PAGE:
Following the confiscation of a Volkswagen employee’s passport during a visit to the U.S., German newspaper Suddeutsche Zeitung reports that company managers now worry about making U.S. travel plans for fear of being held in the country.
Since VW could receive up to $18 billion in U.S. fines following its Dieselgate emissions scandal, Reuters cites the newspaper in reporting that company sources believe investigators—including the ones who took the passport—want to keep VW managers from avoiding questioning or criminal prosecution in relation to the emissions scandal.
According to Reuters, a VW spokesperson said that employees continue to travel to the U.S. for the time being and “everything else is speculation.”
Speculation or not, the newspaper cited a person with knowledge of the situation as stating that a major trip for the company will now be unlikely. New VW Chief Executive Matthias Mueller unofficially planned to visit the U.S. in late November, but the paper quoted a member of the company’s management group stating that VW will “need legal security here before [Mueller] can fly to the United States.” When asked about the trip, Reuters reports that VW declined to comment.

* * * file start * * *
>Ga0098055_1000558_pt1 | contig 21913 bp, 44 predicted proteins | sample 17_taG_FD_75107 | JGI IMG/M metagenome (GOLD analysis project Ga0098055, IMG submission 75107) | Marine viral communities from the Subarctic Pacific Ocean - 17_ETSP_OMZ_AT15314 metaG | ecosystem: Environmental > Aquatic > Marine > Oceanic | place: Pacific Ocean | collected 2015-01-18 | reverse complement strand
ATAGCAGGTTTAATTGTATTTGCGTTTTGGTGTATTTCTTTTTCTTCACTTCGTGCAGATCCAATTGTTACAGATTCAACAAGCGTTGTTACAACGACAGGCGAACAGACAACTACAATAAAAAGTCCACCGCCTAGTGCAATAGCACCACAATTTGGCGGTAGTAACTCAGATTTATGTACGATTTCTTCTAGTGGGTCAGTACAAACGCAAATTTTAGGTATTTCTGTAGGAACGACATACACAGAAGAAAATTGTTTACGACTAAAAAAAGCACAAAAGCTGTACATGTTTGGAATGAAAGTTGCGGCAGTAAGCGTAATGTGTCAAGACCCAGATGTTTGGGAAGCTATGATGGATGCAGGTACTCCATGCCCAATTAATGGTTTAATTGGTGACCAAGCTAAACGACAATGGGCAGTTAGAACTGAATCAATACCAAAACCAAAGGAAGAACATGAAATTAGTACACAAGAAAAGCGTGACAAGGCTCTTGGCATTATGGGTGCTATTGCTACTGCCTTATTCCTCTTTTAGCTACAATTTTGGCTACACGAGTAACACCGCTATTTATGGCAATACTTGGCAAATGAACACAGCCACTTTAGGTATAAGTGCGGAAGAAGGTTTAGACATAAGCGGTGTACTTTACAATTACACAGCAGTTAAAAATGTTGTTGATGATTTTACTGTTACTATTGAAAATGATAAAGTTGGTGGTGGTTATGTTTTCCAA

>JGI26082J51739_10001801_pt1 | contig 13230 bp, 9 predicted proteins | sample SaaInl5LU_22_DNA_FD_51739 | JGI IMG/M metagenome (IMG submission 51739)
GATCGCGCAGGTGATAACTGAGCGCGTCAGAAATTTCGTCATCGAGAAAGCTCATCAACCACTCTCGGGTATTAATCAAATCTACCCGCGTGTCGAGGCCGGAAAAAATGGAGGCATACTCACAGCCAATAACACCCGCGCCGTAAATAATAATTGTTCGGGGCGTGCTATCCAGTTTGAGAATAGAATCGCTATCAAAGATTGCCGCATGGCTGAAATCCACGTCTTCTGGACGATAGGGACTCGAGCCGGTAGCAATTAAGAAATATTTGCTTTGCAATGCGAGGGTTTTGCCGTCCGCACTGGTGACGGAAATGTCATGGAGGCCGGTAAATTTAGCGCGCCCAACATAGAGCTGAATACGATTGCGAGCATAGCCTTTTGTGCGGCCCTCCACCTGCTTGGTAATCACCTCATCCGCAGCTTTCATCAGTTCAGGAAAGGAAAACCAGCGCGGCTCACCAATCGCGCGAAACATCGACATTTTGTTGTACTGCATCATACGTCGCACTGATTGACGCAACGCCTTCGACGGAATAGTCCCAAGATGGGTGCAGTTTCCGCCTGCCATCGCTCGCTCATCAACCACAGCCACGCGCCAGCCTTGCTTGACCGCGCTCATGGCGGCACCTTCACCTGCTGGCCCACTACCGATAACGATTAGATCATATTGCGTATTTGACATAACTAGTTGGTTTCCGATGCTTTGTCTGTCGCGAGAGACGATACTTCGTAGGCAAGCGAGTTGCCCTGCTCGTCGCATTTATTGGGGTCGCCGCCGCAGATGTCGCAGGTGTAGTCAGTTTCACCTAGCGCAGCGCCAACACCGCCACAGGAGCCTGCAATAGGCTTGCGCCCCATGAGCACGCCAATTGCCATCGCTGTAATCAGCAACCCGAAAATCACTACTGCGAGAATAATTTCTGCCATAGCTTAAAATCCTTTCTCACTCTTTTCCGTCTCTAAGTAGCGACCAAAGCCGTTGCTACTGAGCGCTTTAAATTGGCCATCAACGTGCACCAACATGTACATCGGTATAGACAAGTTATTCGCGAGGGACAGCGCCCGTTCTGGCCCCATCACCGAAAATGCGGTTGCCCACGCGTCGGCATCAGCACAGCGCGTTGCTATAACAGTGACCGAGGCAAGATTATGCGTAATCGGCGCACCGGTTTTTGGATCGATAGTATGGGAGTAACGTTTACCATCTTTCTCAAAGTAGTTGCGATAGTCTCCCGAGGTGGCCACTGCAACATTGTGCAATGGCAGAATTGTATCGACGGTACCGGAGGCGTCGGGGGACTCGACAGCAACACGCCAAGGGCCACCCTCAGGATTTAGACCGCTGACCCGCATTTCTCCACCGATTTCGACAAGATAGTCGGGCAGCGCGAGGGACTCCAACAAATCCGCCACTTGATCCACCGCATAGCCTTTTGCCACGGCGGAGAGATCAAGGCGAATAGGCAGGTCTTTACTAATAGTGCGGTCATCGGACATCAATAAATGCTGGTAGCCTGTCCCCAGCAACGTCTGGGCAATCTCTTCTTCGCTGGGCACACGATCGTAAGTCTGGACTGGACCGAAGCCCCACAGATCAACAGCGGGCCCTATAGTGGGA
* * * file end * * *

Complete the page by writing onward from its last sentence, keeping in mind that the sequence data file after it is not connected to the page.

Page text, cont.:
This comes at a time when VW is reportedly in talks of a new “TDI Goodwill Program,” which is essentially a bribe for owners using prepaid credit cards—one card worth $500 to be used anywhere, and one ranging from $500 to $750 for VW dealerships.
And (though unrelated) while we’re on the topic of bribes, I’d be willing to bet that there’s no bribing yourself out of a country once investigators confiscate your passport. Drat.
Photo credit: AP Photo/Rick Bowmer
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